New Russian Tax Code Gets Preliminary OK


Under heavy lobbying from Russia’s new government of economic liberals, the Communist-dominated legislature Thursday gave a preliminary nod to a drastically simplified tax code that aims to boost private business and stimulate economic growth.

President Boris N. Yeltsin, who later headed for the United States to take part in a summit in Denver, praised the proposed code--which would move Russia’s tax system closer to Western standards--as a big step toward attracting large-scale international investment.

“I want to tell you about our big victory,” a smiling Yeltsin said on Russian television shortly after the vote. “This is a huge issue for us, for foreign businesspeople and for Russians.”

The bill, passed at first reading before the Duma, or lower house of parliament, would slash the number of taxes from more than 70 to fewer than 30, lower tax rates, offer more deductions and eliminate many exemptions. It is partly an attempt to make an estimated 80% of wage earners give up what is now their favorite hobby--dodging the tax inspector.


“By our reckoning, it will become cheaper now to pay taxes than not to,” said the code’s creator, Deputy Finance Minister Sergei Shatalov, before the vote.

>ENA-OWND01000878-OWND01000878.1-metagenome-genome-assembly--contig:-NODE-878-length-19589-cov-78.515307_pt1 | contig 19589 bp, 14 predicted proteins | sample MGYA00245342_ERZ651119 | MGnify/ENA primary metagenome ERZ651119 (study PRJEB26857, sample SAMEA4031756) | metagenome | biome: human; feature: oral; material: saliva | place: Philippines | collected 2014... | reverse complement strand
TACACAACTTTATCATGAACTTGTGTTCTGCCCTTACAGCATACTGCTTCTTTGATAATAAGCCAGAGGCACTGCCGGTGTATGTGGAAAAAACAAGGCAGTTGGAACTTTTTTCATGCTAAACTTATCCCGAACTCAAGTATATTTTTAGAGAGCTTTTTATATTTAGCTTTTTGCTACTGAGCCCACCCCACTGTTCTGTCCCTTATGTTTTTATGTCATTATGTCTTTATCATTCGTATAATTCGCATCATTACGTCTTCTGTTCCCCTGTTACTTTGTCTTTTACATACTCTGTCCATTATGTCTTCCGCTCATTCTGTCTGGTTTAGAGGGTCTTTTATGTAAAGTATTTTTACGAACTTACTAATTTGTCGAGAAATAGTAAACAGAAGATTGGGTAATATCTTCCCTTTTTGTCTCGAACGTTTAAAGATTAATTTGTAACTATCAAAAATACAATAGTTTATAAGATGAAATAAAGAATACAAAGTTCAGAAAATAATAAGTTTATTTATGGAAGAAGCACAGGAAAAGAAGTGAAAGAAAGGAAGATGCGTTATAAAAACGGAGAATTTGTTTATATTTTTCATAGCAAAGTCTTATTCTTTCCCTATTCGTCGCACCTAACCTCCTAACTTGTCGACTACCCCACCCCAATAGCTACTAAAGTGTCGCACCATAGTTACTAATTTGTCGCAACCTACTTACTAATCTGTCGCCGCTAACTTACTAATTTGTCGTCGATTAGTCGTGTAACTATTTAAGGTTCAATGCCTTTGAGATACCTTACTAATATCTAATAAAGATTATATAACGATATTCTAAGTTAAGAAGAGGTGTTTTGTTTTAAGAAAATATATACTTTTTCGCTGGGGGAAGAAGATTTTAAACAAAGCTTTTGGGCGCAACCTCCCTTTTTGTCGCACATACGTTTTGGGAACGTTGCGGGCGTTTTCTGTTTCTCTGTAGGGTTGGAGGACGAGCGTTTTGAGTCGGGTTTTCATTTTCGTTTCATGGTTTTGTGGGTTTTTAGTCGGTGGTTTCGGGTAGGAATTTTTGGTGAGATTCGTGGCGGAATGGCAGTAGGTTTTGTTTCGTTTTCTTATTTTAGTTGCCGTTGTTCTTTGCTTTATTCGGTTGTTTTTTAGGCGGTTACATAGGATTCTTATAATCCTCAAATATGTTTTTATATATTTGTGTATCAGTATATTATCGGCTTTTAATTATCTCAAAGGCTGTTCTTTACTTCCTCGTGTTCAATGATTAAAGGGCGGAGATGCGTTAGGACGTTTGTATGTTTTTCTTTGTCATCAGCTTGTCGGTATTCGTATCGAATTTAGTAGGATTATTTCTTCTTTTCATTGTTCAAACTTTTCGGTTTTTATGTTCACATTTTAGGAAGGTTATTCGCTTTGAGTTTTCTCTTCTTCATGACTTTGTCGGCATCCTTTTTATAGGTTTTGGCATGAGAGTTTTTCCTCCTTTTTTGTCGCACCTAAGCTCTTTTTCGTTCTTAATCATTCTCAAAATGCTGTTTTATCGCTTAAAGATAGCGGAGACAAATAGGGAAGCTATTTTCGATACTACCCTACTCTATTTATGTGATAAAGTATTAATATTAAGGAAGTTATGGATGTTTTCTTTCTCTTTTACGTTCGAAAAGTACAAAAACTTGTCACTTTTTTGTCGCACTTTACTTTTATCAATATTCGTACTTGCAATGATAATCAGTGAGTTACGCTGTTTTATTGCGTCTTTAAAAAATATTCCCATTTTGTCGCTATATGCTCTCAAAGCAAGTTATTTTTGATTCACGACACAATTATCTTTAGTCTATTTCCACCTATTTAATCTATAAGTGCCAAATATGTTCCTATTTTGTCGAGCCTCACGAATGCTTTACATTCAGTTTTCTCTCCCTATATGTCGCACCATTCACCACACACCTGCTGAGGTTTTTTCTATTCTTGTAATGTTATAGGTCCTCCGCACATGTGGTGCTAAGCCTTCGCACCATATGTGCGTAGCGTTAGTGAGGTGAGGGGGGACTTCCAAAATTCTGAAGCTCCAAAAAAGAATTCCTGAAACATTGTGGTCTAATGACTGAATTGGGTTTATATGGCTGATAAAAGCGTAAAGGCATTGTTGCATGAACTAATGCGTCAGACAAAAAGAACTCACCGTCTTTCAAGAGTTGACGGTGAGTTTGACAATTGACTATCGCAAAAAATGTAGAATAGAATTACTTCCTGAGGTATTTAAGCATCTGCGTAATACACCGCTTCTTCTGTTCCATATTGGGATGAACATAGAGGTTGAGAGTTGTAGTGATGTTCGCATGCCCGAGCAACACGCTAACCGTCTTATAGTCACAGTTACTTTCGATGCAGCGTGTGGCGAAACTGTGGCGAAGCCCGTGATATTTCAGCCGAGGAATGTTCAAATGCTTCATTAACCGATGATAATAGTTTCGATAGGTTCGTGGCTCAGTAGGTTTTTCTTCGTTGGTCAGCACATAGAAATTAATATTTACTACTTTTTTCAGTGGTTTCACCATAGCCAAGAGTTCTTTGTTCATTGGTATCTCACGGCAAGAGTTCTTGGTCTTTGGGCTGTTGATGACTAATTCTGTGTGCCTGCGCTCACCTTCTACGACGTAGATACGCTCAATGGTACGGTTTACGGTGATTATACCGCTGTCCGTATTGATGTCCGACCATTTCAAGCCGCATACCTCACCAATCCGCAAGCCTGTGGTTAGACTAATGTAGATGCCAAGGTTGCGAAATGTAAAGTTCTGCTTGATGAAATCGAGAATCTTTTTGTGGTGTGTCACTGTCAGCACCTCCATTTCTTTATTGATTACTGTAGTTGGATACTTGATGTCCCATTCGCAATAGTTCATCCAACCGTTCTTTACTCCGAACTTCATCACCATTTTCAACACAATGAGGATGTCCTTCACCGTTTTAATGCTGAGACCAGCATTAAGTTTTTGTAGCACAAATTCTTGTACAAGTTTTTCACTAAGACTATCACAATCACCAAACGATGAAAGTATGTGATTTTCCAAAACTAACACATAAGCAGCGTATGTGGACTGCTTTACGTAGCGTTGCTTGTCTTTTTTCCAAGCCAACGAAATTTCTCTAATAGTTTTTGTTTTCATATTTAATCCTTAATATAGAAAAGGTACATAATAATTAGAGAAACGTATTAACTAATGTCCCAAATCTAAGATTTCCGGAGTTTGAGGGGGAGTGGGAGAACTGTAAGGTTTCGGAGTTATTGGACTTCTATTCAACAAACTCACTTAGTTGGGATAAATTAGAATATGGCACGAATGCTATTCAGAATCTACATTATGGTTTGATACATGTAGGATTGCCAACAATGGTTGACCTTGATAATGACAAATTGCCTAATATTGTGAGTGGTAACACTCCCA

He promised that the government will take into account as many legislators’ objections as possible in later discussions.

The code is intended to boost prospects for companies operating in Russia by cutting their tax burden. And a range of business expenses would become tax-deductible for the first time.

Lower taxes would mean the government could lose up to $13 billion from next year’s budget, forcing spending cuts. The mostly Communist and nationalist deputies who make up the legislature oppose such cuts.


The Duma will get plenty of opportunities later in the year to air members’ objections again.

The bill, which government ministers hope will form the basis of next year’s budget, goes to committees for the summer and will come up for a second reading Nov. 1.

“In our view, this is a big experiment on the country . . . with unpredictable consequences,” said Georgy Boos, a legislator on the Duma Budget Committee, which recommended rejection of the plan.

But many anti-reform deputies voted for the bill, at least on first reading, because of fears that if it failed, the government might push for new parliamentary elections.

Since he was reelected last summer, Yeltsin has filled his government with tough young economic reformers and new millionaires, the first big winners of the race for wealth in the early 1990s. Economic reform, which had flagged, has taken on new momentum.